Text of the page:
Cameron To Push For 2016 EU Referendum

Adrian Dennis/AFP/Getty Images
Adrian Dennis/AFP/Getty Images

David Cameron will publish a draft EU referendum bill the day after the Queen’s Speech, according to the Daily Express. The move is designed to placate right-wing Tory MPs, still angry that the government’s failure to deal with the European issue cost the party votes at the election.

The bill is likely to go through because  convention dictates that the House of Lords will not block legislation that appeared in the governing party’s manifesto. A Cabinet insider told the Express: “We will try to have a debate on the floor of the House before the summer recess.”

The Prime Minister had already told the 1922 committee of backbench Tory MPs: “The sooner I can deliver on our commitment of renegotiation and a referendum, the better.”

The plan to hold the referendum in 2016 is gathering pace at Westminster with Labour leadership front runner Andy Burnham also lending his support. Several senior Tories including Peter Bone and London Mayor Boris Johnson back the move.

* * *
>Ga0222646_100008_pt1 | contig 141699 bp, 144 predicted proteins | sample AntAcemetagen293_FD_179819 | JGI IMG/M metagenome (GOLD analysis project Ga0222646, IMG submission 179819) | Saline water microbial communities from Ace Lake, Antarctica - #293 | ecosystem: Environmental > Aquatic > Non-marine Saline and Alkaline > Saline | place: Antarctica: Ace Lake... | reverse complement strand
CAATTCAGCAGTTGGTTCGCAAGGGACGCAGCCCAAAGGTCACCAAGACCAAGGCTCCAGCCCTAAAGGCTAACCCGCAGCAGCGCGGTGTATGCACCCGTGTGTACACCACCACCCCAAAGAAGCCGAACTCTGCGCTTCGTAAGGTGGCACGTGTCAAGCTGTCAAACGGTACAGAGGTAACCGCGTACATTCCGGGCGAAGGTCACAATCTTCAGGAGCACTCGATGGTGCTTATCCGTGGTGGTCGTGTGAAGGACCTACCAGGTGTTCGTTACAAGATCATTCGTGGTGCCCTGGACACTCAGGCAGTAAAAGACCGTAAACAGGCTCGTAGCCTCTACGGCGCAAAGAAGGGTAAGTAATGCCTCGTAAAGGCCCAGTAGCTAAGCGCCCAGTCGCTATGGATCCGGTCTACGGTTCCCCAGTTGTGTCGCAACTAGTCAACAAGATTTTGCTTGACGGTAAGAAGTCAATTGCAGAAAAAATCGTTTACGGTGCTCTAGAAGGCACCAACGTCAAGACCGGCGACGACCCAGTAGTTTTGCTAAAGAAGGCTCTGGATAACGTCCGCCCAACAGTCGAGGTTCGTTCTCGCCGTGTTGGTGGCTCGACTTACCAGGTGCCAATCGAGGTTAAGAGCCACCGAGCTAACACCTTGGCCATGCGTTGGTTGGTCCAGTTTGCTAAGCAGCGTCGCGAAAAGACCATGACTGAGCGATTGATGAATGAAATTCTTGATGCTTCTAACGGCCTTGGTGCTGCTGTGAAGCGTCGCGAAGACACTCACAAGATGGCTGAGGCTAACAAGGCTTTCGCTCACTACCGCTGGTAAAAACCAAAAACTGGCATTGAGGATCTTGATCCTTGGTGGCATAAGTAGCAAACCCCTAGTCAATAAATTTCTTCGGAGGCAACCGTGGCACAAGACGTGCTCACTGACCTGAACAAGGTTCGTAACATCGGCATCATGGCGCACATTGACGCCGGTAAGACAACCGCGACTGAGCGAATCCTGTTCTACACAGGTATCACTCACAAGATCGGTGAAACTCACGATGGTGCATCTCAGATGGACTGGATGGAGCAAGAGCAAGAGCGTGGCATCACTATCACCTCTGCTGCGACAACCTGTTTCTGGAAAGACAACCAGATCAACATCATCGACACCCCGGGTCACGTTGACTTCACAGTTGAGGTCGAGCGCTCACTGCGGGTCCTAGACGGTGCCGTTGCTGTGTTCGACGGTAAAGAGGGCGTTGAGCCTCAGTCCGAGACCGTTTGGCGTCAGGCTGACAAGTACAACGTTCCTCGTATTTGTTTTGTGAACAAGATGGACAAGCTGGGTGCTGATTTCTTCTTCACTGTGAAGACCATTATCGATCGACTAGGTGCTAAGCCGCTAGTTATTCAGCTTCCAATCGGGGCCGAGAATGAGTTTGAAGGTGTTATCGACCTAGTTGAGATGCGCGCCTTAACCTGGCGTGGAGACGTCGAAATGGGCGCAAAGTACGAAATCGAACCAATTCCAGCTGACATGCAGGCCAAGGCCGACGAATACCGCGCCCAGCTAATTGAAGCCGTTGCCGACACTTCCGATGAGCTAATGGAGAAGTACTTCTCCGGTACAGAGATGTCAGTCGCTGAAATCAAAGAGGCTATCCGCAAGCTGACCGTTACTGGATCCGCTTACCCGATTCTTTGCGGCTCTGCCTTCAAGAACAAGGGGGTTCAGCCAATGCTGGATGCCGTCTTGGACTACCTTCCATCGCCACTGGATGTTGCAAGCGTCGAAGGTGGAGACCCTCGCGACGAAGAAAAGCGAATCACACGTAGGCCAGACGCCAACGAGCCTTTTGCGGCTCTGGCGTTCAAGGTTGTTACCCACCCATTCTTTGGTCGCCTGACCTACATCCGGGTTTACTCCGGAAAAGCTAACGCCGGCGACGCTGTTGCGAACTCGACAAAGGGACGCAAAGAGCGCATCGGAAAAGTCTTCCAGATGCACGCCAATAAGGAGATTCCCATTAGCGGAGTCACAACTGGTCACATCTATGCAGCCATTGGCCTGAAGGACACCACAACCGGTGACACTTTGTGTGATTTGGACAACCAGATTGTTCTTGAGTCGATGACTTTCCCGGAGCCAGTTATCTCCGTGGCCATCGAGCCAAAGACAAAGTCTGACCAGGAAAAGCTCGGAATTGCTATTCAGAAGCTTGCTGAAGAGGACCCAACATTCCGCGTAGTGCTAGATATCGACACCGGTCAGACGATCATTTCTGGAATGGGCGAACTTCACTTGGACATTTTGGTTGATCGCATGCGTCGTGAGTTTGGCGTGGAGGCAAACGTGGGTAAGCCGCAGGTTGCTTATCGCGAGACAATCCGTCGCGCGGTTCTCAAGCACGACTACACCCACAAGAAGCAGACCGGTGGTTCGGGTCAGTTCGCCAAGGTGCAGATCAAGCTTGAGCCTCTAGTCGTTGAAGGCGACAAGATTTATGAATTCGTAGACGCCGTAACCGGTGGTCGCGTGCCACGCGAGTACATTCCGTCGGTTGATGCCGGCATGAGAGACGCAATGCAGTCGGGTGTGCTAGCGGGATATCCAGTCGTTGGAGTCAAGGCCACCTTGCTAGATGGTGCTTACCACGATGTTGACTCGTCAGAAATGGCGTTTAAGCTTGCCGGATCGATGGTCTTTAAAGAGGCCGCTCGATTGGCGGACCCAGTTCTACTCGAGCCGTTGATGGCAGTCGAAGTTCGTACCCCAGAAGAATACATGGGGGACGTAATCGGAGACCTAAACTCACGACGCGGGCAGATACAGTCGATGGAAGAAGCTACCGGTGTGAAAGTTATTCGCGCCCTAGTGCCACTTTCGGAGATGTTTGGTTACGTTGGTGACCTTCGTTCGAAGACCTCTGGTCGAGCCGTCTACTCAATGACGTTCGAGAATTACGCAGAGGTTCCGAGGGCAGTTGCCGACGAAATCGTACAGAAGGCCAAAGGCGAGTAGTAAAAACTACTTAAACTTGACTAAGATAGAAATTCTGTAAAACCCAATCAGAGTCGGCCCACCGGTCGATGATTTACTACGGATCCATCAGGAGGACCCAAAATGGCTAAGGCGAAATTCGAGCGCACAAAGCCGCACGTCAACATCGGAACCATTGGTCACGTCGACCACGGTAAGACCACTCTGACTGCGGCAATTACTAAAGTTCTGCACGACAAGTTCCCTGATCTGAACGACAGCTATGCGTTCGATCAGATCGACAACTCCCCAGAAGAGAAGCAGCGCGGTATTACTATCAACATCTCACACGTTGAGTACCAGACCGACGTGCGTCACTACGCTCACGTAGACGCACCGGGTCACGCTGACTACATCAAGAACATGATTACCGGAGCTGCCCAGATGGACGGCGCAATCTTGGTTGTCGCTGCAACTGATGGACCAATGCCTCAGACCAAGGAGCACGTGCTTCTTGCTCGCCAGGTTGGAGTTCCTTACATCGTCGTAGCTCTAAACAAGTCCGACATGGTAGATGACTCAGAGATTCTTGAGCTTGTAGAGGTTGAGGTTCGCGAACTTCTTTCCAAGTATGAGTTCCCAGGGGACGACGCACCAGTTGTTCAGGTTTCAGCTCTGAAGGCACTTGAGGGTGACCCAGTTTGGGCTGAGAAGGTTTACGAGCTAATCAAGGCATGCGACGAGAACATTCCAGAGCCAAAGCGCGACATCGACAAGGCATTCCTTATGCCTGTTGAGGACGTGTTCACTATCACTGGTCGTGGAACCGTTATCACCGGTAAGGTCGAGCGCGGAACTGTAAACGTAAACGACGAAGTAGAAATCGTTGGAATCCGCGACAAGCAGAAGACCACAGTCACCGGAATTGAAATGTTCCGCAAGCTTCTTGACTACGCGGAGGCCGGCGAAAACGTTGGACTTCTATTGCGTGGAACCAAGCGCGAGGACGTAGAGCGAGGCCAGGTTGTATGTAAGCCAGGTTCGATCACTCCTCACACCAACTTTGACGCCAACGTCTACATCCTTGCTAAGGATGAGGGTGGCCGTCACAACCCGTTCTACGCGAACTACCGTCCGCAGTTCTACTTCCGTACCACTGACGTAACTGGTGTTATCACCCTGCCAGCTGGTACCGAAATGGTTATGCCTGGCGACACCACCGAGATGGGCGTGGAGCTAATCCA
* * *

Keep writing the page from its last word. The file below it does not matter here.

Bone said: “It is really encouraging that the Prime Minister is saying that he would like to hold the referendum sooner. There seems to be no reason at all to keep the British people waiting any longer.”

For some time the Conservatives have argued Cameron would not have enough time to hold a full renegotiation on Britain’s membership quickly enough to go to the polls in 2016. However, European leaders have already made it clear they will not give any concession on the key issue of free movement of labour.

Instead the government is likely to further reduce the amount of benefits EU migrants can claim when they come to the UK. There is little real prospect of reform to the bloated European institutions that garner negative headlines in the British press.

David Cameron had pledged to lead the campaign to stay in if he can secure enough concessions, otherwise he will vote to leave.


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